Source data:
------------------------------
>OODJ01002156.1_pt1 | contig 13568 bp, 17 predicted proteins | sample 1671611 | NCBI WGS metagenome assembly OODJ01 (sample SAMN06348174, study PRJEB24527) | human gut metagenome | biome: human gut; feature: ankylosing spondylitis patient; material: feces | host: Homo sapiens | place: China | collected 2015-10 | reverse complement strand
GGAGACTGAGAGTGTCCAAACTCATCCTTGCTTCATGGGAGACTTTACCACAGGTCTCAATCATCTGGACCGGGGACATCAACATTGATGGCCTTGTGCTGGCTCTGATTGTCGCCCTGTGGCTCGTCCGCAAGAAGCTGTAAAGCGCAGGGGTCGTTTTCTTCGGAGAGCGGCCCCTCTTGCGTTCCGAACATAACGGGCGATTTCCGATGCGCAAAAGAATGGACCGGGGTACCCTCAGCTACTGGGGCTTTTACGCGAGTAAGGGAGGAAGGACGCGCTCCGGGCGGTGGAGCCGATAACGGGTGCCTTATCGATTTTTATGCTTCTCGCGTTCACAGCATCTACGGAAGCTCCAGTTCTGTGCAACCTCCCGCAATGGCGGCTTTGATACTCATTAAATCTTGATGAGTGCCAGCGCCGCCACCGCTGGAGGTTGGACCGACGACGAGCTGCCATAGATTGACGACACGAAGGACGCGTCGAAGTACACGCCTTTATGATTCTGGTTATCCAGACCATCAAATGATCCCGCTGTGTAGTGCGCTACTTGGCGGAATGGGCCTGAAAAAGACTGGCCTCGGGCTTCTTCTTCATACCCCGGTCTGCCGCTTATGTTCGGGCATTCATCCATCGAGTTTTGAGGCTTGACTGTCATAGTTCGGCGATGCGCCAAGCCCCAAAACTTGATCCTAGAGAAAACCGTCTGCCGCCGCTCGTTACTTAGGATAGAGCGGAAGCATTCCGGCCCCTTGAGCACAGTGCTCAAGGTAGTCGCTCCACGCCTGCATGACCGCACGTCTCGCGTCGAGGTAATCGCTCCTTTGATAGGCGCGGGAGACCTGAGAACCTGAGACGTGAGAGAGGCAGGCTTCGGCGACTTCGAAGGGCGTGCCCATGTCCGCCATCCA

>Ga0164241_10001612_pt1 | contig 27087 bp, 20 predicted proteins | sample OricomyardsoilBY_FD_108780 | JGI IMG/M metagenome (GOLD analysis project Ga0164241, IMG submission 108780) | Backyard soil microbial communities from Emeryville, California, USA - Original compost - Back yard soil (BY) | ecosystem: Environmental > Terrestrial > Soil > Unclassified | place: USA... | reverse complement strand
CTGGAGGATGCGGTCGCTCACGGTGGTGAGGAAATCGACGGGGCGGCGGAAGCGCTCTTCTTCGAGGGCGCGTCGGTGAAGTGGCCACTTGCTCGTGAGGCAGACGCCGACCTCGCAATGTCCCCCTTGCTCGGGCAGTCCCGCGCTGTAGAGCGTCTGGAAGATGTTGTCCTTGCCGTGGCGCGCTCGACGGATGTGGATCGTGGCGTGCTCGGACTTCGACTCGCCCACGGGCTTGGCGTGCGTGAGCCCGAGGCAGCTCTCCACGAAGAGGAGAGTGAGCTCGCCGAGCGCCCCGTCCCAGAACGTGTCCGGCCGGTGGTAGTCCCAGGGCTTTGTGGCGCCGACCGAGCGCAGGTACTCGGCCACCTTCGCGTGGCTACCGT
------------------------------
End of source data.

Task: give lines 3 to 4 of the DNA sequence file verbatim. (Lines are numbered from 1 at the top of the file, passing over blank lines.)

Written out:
>Ga0164241_10001612_pt1 | contig 27087 bp, 20 predicted proteins | sample OricomyardsoilBY_FD_108780 | JGI IMG/M metagenome (GOLD analysis project Ga0164241, IMG submission 108780) | Backyard soil microbial communities from Emeryville, California, USA - Original compost - Back yard soil (BY) | ecosystem: Environmental > Terrestrial > Soil > Unclassified | place: USA... | reverse complement strand
CTGGAGGATGCGGTCGCTCACGGTGGTGAGGAAATCGACGGGGCGGCGGAAGCGCTCTTCTTCGAGGGCGCGTCGGTGAAGTGGCCACTTGCTCGTGAGGCAGACGCCGACCTCGCAATGTCCCCCTTGCTCGGGCAGTCCCGCGCTGTAGAGCGTCTGGAAGATGTTGTCCTTGCCGTGGCGCGCTCGACGGATGTGGATCGTGGCGTGCTCGGACTTCGACTCGCCCACGGGCTTGGCGTGCGTGAGCCCGAGGCAGCTCTCCACGAAGAGGAGAGTGAGCTCGCCGAGCGCCCCGTCCCAGAACGTGTCCGGCCGGTGGTAGTCCCAGGGCTTTGTGGCGCCGACCGAGCGCAGGTACTCGGCCACCTTCGCGTGGCTACCGT